Part I occurred when President Biden banned the importation of all Russian fossil fuels on March 8. A month later, Congress passed legislation to codify the embargo. Getting the European Union onboard is proving cumbersome.
“Leaders of the Group of 7 nations pledged during a virtual meeting on Sunday with President Volodymyr Zelenskyy to ban or phase out Russian oil, aiming to still further erode Russia’s economic standing as it pursues its invasion of Ukraine,” wrote New York Times correspondents Emma Bubola and Eduardo Medina on May 8.
However, three of the members, France, Germany, and Italy, would need to have the approval of the 27-member European Union.
“The European Union, which gets about a quarter of its crude oil imports from Russia, has also announced plans for phasing out Russian oil, but is still in talks to formalize the decision,” add Bubola and Medina.
The bloc is too dependent on Russian gas to consider banning it in the short term, but has laid out plans to become progressively independent from it.
The Hungary exception
Barbara Moens, a Brussels-based correspondent for POLITICO, has been following the progress toward the 27-member EU oil ban. Carve-outs for Hungary, Slovakia and the Czech Republic were made in order to give them more time to secure alternate sources of oil, but Viktor Orbán, the prime minister of Hungary and friend of Russian President Vladimir Putin, is driving a hard bargain.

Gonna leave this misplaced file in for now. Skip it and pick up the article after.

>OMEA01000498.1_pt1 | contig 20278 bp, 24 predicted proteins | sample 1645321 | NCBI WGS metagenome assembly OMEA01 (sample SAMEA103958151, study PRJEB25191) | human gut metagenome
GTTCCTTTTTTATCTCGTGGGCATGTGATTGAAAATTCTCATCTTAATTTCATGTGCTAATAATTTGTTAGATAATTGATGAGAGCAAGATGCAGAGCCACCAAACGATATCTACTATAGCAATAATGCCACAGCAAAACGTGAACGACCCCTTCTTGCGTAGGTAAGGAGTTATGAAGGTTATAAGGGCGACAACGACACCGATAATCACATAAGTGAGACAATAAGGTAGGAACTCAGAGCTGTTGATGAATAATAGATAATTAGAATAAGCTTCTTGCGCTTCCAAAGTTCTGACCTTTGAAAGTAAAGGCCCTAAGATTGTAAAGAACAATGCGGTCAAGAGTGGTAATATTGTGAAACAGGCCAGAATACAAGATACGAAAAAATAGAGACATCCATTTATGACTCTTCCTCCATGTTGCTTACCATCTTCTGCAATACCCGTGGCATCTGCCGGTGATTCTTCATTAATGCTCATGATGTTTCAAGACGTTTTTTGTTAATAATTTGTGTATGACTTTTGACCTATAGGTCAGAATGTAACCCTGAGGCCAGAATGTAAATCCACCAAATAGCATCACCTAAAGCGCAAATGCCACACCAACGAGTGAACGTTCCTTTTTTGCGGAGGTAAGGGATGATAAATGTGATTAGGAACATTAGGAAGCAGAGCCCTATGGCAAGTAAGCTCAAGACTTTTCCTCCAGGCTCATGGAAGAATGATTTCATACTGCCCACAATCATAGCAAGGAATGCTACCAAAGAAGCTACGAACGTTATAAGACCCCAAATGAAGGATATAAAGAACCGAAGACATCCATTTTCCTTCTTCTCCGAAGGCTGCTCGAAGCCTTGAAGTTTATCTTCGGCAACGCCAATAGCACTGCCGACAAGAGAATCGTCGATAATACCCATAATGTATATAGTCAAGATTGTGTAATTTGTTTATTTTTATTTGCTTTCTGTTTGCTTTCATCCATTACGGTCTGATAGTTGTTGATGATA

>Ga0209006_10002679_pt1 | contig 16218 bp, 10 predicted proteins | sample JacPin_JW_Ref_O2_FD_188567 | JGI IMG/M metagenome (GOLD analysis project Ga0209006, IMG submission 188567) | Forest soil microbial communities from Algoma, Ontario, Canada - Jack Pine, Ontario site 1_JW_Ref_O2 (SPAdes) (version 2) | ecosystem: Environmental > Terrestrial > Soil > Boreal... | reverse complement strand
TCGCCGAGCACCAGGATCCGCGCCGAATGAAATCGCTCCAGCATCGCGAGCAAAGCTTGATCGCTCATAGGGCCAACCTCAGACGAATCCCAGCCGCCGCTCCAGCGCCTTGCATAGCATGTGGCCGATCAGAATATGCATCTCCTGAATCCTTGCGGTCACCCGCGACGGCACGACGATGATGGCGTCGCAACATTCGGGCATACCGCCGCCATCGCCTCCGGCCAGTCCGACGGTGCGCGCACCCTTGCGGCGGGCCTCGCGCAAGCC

“In the last few days, Hungary has blocked plans for EU-wide sanctions on Vladimir Putin's oil industry, which European Commission President Ursula von der Leyen proposed on May 4,” reported Moens on May 9 in the source article. “Hitting Russian oil sales is seen as vital to limiting a key revenue stream funding Putin's war in Ukraine.”
The Commission is proposing phasing out Russian crude oil imports within six months and refined fuels by the end of this year.
Securing Hungary's support for the plan to block all EU imports of crude and refined fuels from Russia is essential to maintaining the political objective of strong and united European opposition to Putin's actions.
Back to the Group of 7, which also includes Canada, Japan, the United Kingdom and the United States. The Times notes that all seven would “continue to provide billions of dollars in military aid and intelligence to Ukraine, which has helped the country thwart Russian forces.”
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